Eureka Report previously pointed out the opportunity to buy listed investment company Argo when it was trading at a discount (see Argo’s golden cargo, December 16, 2011). “How do you know the discount’s not going to get bigger?” says iShares’ Howie. “The risk that potentially when you come to sell those assets they may be at a discount to the net asset value – that adds more complexity, more risk to that investment decision.”
BetaShares’ Vynokur points out that many LICs are currently trading at substantial discounts.
What about dividends?
ETF providers, like many others in the financial services sector, are well aware of self-funded retirees’ search for yield in response to declining interest rates, and are creating products in response. A number of dividend-focused exchange-traded funds aim to generate attractive yields, but it’s worth keeping in mind that these yields are often only partially franked, so are not strictly comparable with fully franked yields from Australian shares.
BetaShares launched its Australian Dividend Harvester Fund in November last year. The fund features monthly income payments which so far have yielded around 1 per cent per month, which if sustained, implies a 12 per cent per annum yield. Of course, when investing for yield, it also makes sense to keep capital growth in mind; the fund’s capital appreciation over six months has been 0.47 per cent during a period when the broader market has rallied. In times of heightened volatility, the fund uses the risk management strategy of selling the ASX200 SPI futures contract to reduce its exposure to the market and reduce the possibility of a significant capital loss as a result of a big event.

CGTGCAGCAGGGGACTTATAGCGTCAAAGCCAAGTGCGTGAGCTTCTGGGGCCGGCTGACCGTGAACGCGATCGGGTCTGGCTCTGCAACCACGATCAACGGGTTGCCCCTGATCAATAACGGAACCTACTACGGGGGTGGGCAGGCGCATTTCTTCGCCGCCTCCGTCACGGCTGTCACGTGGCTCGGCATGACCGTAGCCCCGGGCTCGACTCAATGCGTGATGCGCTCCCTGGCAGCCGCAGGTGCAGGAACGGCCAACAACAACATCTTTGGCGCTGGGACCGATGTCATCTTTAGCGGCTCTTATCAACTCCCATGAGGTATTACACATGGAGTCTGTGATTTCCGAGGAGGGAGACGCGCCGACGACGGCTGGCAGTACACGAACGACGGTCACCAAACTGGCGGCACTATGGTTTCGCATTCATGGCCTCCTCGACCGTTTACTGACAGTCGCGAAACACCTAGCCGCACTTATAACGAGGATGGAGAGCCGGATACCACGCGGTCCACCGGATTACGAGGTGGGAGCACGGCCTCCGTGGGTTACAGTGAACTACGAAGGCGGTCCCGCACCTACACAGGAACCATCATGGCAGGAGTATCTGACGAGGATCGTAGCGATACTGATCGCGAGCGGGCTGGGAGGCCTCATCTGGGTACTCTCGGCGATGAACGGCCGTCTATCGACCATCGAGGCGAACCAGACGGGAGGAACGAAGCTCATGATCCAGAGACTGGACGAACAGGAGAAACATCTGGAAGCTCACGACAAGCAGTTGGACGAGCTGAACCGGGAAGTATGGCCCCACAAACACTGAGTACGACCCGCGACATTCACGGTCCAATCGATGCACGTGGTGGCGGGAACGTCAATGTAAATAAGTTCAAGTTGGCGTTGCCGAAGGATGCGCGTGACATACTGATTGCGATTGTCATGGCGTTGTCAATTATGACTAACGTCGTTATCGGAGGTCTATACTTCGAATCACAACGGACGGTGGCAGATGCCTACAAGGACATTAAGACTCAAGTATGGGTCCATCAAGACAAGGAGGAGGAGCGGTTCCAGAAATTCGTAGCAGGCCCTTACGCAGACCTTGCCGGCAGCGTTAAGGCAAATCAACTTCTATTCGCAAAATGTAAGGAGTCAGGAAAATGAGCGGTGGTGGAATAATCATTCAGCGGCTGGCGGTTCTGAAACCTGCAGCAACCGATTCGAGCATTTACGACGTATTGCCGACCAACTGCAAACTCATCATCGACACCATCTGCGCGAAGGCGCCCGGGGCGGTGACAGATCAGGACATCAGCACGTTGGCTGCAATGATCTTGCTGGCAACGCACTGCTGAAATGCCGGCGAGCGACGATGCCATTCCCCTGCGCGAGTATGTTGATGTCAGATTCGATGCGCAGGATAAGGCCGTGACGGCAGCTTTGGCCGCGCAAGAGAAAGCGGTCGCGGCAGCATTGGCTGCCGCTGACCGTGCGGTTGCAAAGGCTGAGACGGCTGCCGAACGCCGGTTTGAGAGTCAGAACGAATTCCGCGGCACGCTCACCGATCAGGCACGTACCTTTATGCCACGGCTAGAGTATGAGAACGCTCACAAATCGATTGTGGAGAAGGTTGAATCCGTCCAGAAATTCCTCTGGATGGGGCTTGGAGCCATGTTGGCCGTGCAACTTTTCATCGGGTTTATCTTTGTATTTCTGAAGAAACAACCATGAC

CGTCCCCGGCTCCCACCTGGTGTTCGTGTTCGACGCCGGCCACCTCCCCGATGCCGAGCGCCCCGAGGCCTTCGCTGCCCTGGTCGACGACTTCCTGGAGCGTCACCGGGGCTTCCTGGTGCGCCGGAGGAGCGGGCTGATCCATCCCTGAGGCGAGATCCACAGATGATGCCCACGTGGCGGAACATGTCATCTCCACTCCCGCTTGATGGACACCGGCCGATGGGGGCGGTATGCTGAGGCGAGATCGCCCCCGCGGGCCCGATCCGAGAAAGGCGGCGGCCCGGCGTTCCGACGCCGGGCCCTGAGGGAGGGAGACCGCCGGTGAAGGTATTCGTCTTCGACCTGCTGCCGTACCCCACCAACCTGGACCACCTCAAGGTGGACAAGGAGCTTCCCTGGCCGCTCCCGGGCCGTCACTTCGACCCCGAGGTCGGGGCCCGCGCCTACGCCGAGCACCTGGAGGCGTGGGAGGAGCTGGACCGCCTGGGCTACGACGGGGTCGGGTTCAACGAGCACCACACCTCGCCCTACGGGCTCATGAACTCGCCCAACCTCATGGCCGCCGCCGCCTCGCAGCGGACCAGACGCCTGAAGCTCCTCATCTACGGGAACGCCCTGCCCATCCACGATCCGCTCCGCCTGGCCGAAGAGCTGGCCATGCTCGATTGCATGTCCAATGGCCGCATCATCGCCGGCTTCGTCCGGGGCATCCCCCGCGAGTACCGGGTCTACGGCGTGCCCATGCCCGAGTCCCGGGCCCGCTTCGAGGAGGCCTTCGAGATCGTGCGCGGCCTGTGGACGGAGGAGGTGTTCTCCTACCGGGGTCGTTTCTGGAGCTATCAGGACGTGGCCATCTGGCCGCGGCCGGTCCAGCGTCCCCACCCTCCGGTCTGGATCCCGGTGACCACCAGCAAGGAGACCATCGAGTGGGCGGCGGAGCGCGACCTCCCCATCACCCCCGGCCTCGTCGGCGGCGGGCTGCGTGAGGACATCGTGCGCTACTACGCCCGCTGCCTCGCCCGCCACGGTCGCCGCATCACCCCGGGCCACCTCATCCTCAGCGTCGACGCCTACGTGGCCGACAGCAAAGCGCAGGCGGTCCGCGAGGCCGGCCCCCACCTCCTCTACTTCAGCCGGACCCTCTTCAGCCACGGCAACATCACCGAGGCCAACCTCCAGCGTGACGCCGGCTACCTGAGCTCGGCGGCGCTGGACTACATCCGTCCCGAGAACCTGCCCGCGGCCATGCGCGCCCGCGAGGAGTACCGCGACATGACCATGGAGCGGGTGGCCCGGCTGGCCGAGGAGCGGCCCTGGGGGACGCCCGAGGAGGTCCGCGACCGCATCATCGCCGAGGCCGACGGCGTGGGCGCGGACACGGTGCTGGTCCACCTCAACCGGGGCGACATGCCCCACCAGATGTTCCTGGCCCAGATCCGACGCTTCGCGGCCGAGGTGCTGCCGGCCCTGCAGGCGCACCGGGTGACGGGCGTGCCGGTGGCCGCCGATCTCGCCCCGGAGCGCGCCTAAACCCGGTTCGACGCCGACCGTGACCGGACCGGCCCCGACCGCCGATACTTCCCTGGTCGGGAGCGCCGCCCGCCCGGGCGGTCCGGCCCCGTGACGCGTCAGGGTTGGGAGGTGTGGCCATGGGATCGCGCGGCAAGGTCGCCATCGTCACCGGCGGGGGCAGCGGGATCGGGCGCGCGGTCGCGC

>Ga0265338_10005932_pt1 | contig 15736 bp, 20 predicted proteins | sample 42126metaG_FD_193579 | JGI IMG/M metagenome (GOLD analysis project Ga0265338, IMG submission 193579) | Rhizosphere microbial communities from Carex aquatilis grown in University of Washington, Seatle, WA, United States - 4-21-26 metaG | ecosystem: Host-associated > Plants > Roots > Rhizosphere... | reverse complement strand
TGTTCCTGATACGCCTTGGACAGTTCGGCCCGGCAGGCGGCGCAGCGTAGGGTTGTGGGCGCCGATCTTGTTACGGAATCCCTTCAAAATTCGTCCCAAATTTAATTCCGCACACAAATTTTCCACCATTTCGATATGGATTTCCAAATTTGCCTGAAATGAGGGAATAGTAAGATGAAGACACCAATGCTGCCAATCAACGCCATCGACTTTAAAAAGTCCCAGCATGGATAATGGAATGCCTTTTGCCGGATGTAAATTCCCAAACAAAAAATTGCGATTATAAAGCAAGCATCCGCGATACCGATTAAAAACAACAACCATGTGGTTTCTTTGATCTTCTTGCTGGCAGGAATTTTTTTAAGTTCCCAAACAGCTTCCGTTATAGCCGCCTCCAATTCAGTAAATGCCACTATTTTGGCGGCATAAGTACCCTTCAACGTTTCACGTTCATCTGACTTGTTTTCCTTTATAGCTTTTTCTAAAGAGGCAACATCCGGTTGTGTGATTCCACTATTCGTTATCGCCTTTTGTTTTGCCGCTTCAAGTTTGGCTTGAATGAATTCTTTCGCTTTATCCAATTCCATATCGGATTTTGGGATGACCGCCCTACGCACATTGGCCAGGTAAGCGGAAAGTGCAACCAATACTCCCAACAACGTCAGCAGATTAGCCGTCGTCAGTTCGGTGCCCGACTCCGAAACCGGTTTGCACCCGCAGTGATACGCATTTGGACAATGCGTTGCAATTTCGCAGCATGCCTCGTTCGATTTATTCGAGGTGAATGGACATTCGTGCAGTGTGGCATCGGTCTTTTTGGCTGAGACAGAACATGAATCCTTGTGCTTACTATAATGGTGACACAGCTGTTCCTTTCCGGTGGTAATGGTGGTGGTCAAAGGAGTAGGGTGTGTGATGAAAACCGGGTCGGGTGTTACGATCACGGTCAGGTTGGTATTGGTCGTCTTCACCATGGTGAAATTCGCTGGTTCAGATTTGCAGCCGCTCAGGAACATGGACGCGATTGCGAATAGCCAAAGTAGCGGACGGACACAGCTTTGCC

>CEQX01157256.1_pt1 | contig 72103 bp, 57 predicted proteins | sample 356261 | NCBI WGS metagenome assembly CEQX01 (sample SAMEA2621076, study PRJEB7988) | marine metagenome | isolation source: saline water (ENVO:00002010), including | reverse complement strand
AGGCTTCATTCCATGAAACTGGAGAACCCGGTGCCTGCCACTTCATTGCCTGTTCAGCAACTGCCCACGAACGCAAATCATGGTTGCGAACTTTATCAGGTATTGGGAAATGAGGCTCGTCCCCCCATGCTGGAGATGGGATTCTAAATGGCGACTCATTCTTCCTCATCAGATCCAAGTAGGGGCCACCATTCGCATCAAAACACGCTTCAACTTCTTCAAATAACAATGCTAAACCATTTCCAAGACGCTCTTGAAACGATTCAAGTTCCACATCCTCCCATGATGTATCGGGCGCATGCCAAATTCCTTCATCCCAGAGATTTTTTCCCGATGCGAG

Elsewhere, the iShares S&P/ASX Dividend Opportunities ETF has a yield of 12.5 per cent, while the SPDR MSCI Australia Select High Dividend Yield Fund yields 4.8 per cent.
Balancing a portfolio
ETF advocates agree that their products are not the only ones with merit. “There is absolutely room for active managers in the market and indeed the market needs active managers,” Howie says. “The market stays efficient because there are active managers all running around trying to beat each other.”
“An all-ETF approach is an absolutely valid approach,” he says. “We also think that it’s absolutely a valid approach to combine both [ETFs and other strategies].”
Given the many different ETFs on offer, and the control they offer to self-directed investors, there may well be some that are worth investigating further.